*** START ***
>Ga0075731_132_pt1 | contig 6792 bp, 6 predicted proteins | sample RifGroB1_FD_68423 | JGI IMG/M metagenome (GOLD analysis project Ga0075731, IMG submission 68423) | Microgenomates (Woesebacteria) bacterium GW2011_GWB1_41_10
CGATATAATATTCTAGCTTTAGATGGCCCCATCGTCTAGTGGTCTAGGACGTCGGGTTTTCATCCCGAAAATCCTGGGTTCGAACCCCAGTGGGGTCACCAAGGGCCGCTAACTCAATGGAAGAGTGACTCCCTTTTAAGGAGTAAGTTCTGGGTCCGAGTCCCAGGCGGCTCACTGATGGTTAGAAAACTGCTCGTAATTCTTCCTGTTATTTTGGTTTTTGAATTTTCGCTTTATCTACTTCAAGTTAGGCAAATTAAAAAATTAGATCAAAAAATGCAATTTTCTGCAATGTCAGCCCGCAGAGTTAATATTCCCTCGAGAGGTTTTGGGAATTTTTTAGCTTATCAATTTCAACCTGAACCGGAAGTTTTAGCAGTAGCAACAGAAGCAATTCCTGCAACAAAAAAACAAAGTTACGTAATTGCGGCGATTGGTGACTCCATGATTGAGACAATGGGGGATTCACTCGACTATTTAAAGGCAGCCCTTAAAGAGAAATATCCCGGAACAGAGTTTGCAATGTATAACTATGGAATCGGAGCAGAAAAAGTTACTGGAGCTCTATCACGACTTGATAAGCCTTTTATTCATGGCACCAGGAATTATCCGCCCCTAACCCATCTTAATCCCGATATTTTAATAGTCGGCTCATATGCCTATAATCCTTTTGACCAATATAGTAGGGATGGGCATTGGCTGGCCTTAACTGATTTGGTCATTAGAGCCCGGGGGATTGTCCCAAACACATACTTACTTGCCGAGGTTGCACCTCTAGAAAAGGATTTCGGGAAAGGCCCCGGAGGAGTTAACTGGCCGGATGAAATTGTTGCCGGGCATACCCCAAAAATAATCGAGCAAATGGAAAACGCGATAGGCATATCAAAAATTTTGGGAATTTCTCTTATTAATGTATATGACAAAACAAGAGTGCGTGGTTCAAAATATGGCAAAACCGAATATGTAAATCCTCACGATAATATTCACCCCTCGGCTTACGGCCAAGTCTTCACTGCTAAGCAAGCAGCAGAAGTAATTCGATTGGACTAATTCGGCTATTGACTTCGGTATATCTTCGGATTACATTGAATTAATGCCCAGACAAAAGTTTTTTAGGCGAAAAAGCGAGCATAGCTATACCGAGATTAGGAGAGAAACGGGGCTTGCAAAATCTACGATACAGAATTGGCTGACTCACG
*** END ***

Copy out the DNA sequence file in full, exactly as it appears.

>Ga0075731_132_pt1 | contig 6792 bp, 6 predicted proteins | sample RifGroB1_FD_68423 | JGI IMG/M metagenome (GOLD analysis project Ga0075731, IMG submission 68423) | Microgenomates (Woesebacteria) bacterium GW2011_GWB1_41_10
CGATATAATATTCTAGCTTTAGATGGCCCCATCGTCTAGTGGTCTAGGACGTCGGGTTTTCATCCCGAAAATCCTGGGTTCGAACCCCAGTGGGGTCACCAAGGGCCGCTAACTCAATGGAAGAGTGACTCCCTTTTAAGGAGTAAGTTCTGGGTCCGAGTCCCAGGCGGCTCACTGATGGTTAGAAAACTGCTCGTAATTCTTCCTGTTATTTTGGTTTTTGAATTTTCGCTTTATCTACTTCAAGTTAGGCAAATTAAAAAATTAGATCAAAAAATGCAATTTTCTGCAATGTCAGCCCGCAGAGTTAATATTCCCTCGAGAGGTTTTGGGAATTTTTTAGCTTATCAATTTCAACCTGAACCGGAAGTTTTAGCAGTAGCAACAGAAGCAATTCCTGCAACAAAAAAACAAAGTTACGTAATTGCGGCGATTGGTGACTCCATGATTGAGACAATGGGGGATTCACTCGACTATTTAAAGGCAGCCCTTAAAGAGAAATATCCCGGAACAGAGTTTGCAATGTATAACTATGGAATCGGAGCAGAAAAAGTTACTGGAGCTCTATCACGACTTGATAAGCCTTTTATTCATGGCACCAGGAATTATCCGCCCCTAACCCATCTTAATCCCGATATTTTAATAGTCGGCTCATATGCCTATAATCCTTTTGACCAATATAGTAGGGATGGGCATTGGCTGGCCTTAACTGATTTGGTCATTAGAGCCCGGGGGATTGTCCCAAACACATACTTACTTGCCGAGGTTGCACCTCTAGAAAAGGATTTCGGGAAAGGCCCCGGAGGAGTTAACTGGCCGGATGAAATTGTTGCCGGGCATACCCCAAAAATAATCGAGCAAATGGAAAACGCGATAGGCATATCAAAAATTTTGGGAATTTCTCTTATTAATGTATATGACAAAACAAGAGTGCGTGGTTCAAAATATGGCAAAACCGAATATGTAAATCCTCACGATAATATTCACCCCTCGGCTTACGGCCAAGTCTTCACTGCTAAGCAAGCAGCAGAAGTAATTCGATTGGACTAATTCGGCTATTGACTTCGGTATATCTTCGGATTACATTGAATTAATGCCCAGACAAAAGTTTTTTAGGCGAAAAAGCGAGCATAGCTATACCGAGATTAGGAGAGAAACGGGGCTTGCAAAATCTACGATACAGAATTGGCTGACTCACG